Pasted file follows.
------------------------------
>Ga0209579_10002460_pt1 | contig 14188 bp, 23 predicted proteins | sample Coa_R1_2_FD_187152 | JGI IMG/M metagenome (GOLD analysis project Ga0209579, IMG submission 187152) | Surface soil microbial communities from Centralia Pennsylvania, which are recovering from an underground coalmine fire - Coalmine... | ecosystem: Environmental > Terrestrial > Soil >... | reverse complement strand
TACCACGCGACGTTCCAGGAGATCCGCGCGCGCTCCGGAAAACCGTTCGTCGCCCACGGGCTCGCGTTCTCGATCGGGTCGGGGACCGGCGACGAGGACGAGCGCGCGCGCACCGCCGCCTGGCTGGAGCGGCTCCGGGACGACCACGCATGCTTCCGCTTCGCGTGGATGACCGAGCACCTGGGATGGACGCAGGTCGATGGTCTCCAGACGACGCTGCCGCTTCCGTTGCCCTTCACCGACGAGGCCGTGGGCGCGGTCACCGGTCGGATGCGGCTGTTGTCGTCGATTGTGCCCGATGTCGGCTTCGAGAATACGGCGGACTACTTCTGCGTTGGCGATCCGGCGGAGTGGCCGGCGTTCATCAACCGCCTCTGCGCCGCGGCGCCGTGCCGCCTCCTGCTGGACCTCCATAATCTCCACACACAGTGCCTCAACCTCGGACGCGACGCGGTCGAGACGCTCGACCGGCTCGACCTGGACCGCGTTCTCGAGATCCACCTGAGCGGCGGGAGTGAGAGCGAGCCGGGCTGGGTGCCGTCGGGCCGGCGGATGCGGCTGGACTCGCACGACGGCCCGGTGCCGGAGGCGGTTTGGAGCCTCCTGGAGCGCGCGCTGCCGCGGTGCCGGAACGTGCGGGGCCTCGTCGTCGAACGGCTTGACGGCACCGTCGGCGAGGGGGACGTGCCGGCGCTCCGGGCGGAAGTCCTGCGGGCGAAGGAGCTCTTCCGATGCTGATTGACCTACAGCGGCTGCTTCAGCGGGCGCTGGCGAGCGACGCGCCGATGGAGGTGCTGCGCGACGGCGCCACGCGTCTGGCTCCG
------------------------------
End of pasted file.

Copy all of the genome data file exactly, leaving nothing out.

>Ga0209579_10002460_pt1 | contig 14188 bp, 23 predicted proteins | sample Coa_R1_2_FD_187152 | JGI IMG/M metagenome (GOLD analysis project Ga0209579, IMG submission 187152) | Surface soil microbial communities from Centralia Pennsylvania, which are recovering from an underground coalmine fire - Coalmine... | ecosystem: Environmental > Terrestrial > Soil >... | reverse complement strand
TACCACGCGACGTTCCAGGAGATCCGCGCGCGCTCCGGAAAACCGTTCGTCGCCCACGGGCTCGCGTTCTCGATCGGGTCGGGGACCGGCGACGAGGACGAGCGCGCGCGCACCGCCGCCTGGCTGGAGCGGCTCCGGGACGACCACGCATGCTTCCGCTTCGCGTGGATGACCGAGCACCTGGGATGGACGCAGGTCGATGGTCTCCAGACGACGCTGCCGCTTCCGTTGCCCTTCACCGACGAGGCCGTGGGCGCGGTCACCGGTCGGATGCGGCTGTTGTCGTCGATTGTGCCCGATGTCGGCTTCGAGAATACGGCGGACTACTTCTGCGTTGGCGATCCGGCGGAGTGGCCGGCGTTCATCAACCGCCTCTGCGCCGCGGCGCCGTGCCGCCTCCTGCTGGACCTCCATAATCTCCACACACAGTGCCTCAACCTCGGACGCGACGCGGTCGAGACGCTCGACCGGCTCGACCTGGACCGCGTTCTCGAGATCCACCTGAGCGGCGGGAGTGAGAGCGAGCCGGGCTGGGTGCCGTCGGGCCGGCGGATGCGGCTGGACTCGCACGACGGCCCGGTGCCGGAGGCGGTTTGGAGCCTCCTGGAGCGCGCGCTGCCGCGGTGCCGGAACGTGCGGGGCCTCGTCGTCGAACGGCTTGACGGCACCGTCGGCGAGGGGGACGTGCCGGCGCTCCGGGCGGAAGTCCTGCGGGCGAAGGAGCTCTTCCGATGCTGATTGACCTACAGCGGCTGCTTCAGCGGGCGCTGGCGAGCGACGCGCCGATGGAGGTGCTGCGCGACGGCGCCACGCGTCTGGCTCCG